PDA

View Full Version : was this for an old network?



vic user
January 5th, 2006, 01:37 PM
i recently got dropped in my lap a MicroVax 3100-80, with a SCSI tape drive, and boxes and boxes of binders on Vax and stuff, and lord knows what else that goes with it.

i know nothing about Vax systems, except hearing the name a lot.

so was this an old network thing?

anybody have experience with these things?

i was planning on baterering it off to a local vintage comp. guy for some work on my mac SE30.

chris

Vlad
January 5th, 2006, 01:43 PM
Wow, for me that was a long time ago. As far as I can remember, The MicroVAX 3100-80 was a computer. Either it was a terminal, or it was a computer. I don't think it had anything to do with network infrastructure. That's all I can remember... Hope it helps you. Someone else can probably come up with more than I did....

-Vlad

carlsson
January 5th, 2006, 01:54 PM
For a short while, we had a few VAXstation in the computer club, plus a few VAXservers that were more suitable to build a coffee table out of than use for the server capacity (with 1996-97 specs).

HP still has some support docs on VAXen (due to HP bought Compaq who already had bought Digital), but that exact model probably was retired by the end of the 1990's:

http://h18000.www1.hp.com/products/quickspecs/soc_archives/80754.html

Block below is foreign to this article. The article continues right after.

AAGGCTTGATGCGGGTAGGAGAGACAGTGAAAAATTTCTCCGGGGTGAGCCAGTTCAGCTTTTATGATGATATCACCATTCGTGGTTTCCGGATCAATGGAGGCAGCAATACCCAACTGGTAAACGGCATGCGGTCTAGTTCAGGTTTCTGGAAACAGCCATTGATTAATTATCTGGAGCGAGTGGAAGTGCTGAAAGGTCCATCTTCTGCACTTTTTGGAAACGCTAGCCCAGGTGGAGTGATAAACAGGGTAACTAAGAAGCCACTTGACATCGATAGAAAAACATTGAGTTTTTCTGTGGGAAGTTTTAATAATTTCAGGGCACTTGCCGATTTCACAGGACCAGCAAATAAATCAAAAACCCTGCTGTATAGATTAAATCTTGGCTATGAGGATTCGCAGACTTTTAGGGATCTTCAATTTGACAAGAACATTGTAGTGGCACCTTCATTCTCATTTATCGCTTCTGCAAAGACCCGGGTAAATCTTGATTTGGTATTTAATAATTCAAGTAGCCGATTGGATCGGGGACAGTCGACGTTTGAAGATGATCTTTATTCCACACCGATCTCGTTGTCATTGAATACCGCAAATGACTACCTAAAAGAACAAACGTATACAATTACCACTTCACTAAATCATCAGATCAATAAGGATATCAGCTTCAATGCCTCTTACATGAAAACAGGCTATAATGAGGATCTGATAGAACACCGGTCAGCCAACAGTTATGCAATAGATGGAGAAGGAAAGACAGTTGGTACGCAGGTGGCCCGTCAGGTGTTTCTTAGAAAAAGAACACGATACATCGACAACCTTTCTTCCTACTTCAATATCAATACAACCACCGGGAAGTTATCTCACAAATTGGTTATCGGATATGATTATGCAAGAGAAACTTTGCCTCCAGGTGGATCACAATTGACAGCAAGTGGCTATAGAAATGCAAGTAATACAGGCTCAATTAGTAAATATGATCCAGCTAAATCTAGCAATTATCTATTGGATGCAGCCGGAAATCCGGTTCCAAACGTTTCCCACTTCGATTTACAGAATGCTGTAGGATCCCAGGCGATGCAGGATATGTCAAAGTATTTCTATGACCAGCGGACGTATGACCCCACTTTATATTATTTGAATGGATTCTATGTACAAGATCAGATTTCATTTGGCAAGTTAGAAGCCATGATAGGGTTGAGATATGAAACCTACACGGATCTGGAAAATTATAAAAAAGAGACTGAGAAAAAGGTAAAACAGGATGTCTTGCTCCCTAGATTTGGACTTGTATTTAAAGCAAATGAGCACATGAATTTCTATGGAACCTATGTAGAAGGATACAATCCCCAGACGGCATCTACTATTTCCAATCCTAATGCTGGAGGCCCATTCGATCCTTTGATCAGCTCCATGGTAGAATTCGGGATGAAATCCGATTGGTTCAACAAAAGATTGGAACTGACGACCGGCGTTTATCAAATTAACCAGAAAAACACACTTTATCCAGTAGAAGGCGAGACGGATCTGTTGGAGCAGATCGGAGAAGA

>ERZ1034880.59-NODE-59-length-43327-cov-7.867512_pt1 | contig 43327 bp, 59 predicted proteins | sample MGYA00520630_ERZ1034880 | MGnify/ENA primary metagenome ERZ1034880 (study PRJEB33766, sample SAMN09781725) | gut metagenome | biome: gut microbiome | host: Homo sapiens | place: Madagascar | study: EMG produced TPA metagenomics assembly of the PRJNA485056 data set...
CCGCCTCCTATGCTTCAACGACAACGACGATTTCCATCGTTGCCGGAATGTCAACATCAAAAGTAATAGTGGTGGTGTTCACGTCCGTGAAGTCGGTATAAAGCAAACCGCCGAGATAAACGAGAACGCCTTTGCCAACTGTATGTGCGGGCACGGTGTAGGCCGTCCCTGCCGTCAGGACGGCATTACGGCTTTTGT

VAX typically runs (Open)VMS or Ultrix, an UN*X dialect, although there are NetBSD and a scrapped (?) Linux project. Here are some quick specs on the MicroVAX 3100 model 80 from the NetBSD page:

http://www.netbsd.org/Documentation/Hardware/Machines/DEC/vax/microvaxes.html#microvaxes:microvax_3100_m80

VUPS and TPS are ways to measure computing capacity, like MIPS or so. Our VAXstations were of this kind:

http://www.netbsd.org/Documentation/Hardware/Machines/DEC/vax/vaxstations.html#vaxstations:vaxstation_3100_m76

I used to know a guy (well, several guys, but one in particular) who was deeply in love with his MicroVAX and squeezed as much as he could from it.

carlsson
January 5th, 2006, 01:56 PM
So yes, they are computers, or in this particular case, desktop computers even.

Vlad
January 5th, 2006, 01:57 PM
I though so but I couldn't quite remember...

vic user
January 5th, 2006, 02:05 PM
thanks guys!

chris

Vlad
January 5th, 2006, 02:07 PM
Glad to help :)

carlsson
January 5th, 2006, 02:27 PM
The VAX processor is sometimes referred to as ultra-CISC due to the vast amount of instructions (as opposite to RISC, which is reduced number of instructions). A classic example is that it exists a machine instruction to solve polynomials, at least on the more expensive VAX CPUs - the other would use a software emulation in the case this instruction occurred.

VUP stands for VAX Unit of Performance, and 1 VUP = ~500,000 instructions executed in one second on the 1978 VAX-11/780.

Although there are no official figures, I would estimate that MicroVAX to have an integer capacity equal to a 486DX/2 66 MHz but floating point perhaps like a Pentium-1 66 MHz. That is based on the 3100/80 makes 12 VUP, while a VAX 7160 does 35. At the same time, the 7160 was listed by Digital with SPEC92 values of int 103, fp 176. I once collected a file with some reported 92 values and a few more still online. Maybe there are some errors and bad assumptions though.

carlsson
January 5th, 2006, 02:48 PM
Or maybe much less, given that SPEC92 was based on that a VAX-11/780 would have a rate of 1 in both tests, so a machine that makes 12 VUP should rate around 12, which would be more like a 486DX-33 or 68040/25 in both integer and float? Not that it matters much.